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BASEBALL FICTION

Home Run Herschel
By Ezra Olman

The frost on my window nearly convinced me to stay put. City sidewalks can be icy, and if I fell down, well, I need that like a hole in the head. But if I didn't show, everyone would have worried, there would have been phone calls, so I figured better just to get out of bed, do my morning ablutions, and bundle up. And that's what I did. Undershirt, two long-sleeved shirts, a sweater, and an overcoat.

It's a fifteen-minute walk up Reisterstown Road to the Dunkin' Donuts, and sometimes longer if I stop to read the headlines in the newspaper vending machine or if I bump into someone I know, but that day I hustle and make it in thirteen minutes. Everyone else is already sitting down by the time I get there, even Morty whose doctor had cleared him to resume normal activity only the week before. Darryl sees me settle into our regular booth and brings us our four coffees and four apple fritters. I know Dunkin' Donuts isn't known for bringing food to your table like at a restaurant, but we've been meeting there every day for an awful long time, and we always get the same thing, so I guess it's just easier for everyone. But woe to anyone else who expects similar treatment. Darryl and Monique are all smiles for us, but they can put you in your place real quick if you try to boss them around. I've seen it happen.

Anyhow, we're drinking the coffee and eating the apple fritters, and Izzy as usual starts off by talking baseball, even though it's January, it's twenty degrees outside, the ground is frozen, and all the Orioles are probably still hibernating in their fancy houses. No matter, in Dunkin' Donuts the game is alive and well.

"Did you hear about the schvartze left fielder we signed from Detroit?" says Izzy. "Eighteen million dollars for two years, and they say he came cheap."

"We should all come so cheap," I say.

Morty shakes his head. "He's no good. Sure he hits home runs, but what about his glove? Defense wins games, you know."

"Home runs win games too," says Giora.

"Home runs are overrated," says Morty. "Shows what you know."

Giora was a baseball fan too, but not in the same way. Morty claimed Giora was an enthusiast rather than a fan, because during the season he'd get all excited about the previous night's game and he'd try to repeat what the radio announcer had said but he could never remember anyone's name except for Cal Ripken Jr., and he'd end up calling everyone else "Speedy Gonzalez." Also, he was fuzzy sometimes on the rules of the game, but that was probably because he came from Hungary and didn't grow up with it.

"Hey—I know baseball just fine," Giora insists. He's quite a bit younger than the rest of us—his hair is long and frizzy and nearly all black—and in my opinion, a bit crazy. He gets up to wipe the crumbs off his lap onto the floor. Same tan pants every day. I know because one day a few months ago, Giora decided he didn't want an apple fritter and so he ordered this chocolate cream doughnut that one bite later splattered filling everywhere and left this brownish stain on his pants leg that I can't help but notice every time he stands up, which is whenever he finishes his fritter or when he's letting Izzy get by to use the men's room.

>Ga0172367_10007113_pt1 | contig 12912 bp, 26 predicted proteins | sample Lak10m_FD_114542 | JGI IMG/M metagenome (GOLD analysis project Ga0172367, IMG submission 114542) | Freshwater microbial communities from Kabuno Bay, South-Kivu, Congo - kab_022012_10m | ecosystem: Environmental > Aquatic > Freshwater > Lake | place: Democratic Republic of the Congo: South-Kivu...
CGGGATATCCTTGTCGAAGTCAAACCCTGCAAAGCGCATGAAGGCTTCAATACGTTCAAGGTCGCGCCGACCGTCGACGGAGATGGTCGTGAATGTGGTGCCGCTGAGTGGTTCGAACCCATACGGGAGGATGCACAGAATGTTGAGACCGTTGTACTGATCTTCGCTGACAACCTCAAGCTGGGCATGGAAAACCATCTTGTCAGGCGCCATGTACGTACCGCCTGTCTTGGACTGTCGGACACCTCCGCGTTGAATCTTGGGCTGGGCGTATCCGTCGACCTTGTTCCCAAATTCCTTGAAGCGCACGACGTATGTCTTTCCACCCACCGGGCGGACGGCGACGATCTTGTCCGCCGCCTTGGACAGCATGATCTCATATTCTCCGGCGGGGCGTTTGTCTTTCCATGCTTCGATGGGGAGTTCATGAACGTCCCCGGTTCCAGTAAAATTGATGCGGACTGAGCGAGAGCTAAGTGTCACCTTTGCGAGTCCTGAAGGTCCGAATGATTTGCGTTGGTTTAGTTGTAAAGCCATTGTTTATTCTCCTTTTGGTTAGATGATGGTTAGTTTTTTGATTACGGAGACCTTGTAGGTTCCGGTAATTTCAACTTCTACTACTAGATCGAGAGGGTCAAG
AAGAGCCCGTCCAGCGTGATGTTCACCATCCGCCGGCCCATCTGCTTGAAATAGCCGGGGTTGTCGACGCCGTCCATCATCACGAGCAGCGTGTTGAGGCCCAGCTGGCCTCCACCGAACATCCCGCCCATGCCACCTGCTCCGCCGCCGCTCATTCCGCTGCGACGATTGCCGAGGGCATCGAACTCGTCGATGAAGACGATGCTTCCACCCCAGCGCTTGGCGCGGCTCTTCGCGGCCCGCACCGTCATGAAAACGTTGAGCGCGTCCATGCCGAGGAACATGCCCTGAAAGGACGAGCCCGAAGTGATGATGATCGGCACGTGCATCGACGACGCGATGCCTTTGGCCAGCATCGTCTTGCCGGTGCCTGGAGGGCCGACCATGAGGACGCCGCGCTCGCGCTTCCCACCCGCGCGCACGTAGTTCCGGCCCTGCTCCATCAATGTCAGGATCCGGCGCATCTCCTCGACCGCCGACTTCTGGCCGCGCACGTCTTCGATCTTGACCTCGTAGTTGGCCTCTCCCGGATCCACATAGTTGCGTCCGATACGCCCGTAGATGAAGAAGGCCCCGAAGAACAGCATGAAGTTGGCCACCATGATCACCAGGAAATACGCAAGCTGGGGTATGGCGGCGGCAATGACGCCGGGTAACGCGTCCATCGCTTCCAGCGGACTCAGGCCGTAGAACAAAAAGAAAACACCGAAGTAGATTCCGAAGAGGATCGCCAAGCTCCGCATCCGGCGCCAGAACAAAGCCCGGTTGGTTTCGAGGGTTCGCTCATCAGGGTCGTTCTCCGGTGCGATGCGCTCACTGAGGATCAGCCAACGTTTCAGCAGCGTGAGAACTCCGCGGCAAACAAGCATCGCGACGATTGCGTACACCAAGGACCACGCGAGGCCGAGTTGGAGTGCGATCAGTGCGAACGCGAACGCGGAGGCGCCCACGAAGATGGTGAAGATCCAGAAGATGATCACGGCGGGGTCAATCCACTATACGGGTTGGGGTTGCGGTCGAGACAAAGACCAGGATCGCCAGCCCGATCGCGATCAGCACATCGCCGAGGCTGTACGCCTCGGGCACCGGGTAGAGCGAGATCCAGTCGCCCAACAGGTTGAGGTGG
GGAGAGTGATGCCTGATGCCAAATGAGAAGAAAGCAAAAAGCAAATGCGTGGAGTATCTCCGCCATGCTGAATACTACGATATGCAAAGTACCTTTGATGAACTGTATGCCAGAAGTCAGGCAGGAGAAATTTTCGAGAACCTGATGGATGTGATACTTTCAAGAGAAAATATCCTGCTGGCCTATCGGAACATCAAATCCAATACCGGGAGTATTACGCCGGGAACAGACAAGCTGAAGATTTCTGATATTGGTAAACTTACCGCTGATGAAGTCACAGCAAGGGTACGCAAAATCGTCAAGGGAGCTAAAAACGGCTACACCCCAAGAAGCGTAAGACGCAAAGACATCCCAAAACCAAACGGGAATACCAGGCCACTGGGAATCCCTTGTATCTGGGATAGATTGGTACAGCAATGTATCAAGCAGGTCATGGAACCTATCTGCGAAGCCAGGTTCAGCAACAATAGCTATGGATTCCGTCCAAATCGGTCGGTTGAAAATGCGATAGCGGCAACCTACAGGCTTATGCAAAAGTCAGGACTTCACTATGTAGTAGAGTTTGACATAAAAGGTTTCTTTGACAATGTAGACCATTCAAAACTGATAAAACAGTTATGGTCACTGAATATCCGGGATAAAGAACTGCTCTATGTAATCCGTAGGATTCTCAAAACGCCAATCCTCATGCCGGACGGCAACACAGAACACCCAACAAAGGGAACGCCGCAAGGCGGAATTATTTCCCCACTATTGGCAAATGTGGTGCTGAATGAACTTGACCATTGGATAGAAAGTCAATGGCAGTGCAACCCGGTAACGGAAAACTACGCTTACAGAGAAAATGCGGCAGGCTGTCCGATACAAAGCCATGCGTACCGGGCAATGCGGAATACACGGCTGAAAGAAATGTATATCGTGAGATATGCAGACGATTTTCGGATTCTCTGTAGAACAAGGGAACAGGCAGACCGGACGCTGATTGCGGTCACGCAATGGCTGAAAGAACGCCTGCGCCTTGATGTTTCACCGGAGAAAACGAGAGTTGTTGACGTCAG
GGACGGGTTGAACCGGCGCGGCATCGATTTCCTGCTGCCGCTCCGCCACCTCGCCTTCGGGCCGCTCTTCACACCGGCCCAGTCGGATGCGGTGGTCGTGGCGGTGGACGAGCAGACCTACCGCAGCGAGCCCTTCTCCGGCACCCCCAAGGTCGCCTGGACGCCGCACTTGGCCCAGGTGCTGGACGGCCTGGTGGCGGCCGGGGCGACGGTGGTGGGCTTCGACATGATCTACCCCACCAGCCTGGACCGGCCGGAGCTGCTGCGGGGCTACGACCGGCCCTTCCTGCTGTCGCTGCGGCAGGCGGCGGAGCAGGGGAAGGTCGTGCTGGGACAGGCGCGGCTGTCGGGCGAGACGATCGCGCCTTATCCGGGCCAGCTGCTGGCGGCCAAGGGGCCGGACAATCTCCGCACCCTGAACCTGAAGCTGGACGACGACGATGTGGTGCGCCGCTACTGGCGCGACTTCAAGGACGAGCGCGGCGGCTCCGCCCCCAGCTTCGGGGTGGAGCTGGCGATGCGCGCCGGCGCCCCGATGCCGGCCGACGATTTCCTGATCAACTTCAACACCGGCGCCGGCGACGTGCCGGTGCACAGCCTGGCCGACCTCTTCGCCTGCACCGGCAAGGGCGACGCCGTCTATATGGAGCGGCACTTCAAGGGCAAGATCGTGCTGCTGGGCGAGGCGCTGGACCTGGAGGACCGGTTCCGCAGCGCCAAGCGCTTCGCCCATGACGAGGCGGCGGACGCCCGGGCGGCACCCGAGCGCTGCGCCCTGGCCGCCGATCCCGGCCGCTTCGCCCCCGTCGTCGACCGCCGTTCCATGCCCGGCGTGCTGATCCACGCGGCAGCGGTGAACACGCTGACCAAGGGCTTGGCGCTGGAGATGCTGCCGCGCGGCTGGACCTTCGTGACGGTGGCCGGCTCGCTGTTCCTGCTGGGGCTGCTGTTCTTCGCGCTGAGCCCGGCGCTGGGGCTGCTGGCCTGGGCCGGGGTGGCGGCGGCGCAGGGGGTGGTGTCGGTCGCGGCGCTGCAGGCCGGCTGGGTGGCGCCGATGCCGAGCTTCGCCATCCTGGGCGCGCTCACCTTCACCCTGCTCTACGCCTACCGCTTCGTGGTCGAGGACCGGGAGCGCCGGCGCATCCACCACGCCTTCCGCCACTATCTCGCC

"Talk all you want, there's nothing like a home run," Giora says.

So we're talking in this manner when a slightly stooped man with a checkered cap comes over with coffee and a glazed doughnut and sits at the table closest to our booth. He doesn't say anything at first, just eats his doughnut and licks his fingertips, but when he overhears Izzy and Morty arguing about how today's all-star hitters would fare against the great pitchers of the past, he turns to us and says, "Don't underestimate our generation; we had some fine ballplayers."

You could have heard a pin drop at our booth. Morty, who had been of the opinion that yesteryear's pitchers were no match for today's sluggers ("full of muscle drugs and God knows what else"), takes a sip of coffee and asks the new guy what makes him such an expert.

"Well," he responds with a smile, "I've had the privilege of seeing a lot of the old-timers play up close."

"What's your name?" asks Morty.

"Name is Jack Herschel. Pleased to meet you all."

Morty doesn't look pleased to meet him. "That must be inconvenient for you, having to share a name that's been taken by Home Run Herschel."

"It's no big deal," says the man.

Izzy spoke up. "Uh, Jack, you're not . . . him, right?"

Before the man can respond, Morty jumps in. "C'mon Izzy, you're crazy. What would the real Home Run Herschel be doing in a Dunkin' Donuts?"

"Drinking coffee," says the newcomer.

"Get outta here," says Morty. "No way."

"Why won't you say the guy is who he is?" asks Giora.

Izzy clears his throat. "My friends, there's a real easy way to solve this." He waits till everyone is quiet, then continues. "Mr. Herschel, are you or are you not Home Run Herschel, the guy who used to pitch for the old Baltimore Orioles in the thirties?"

"Yes I am."

To read the rest of this story, click here to order a copy of the Summer 2001 issue.

—EFQ

EZRA OLMAN is an ex-journalist living in Israel who now works at a Jerusalem hi-tech company, where he faithfully reads box scores each morning as he has for the last twenty years. His articles and short stories have appeared in newspapers and magazines in the United States and abroad.

© 2001 Ezra Olman

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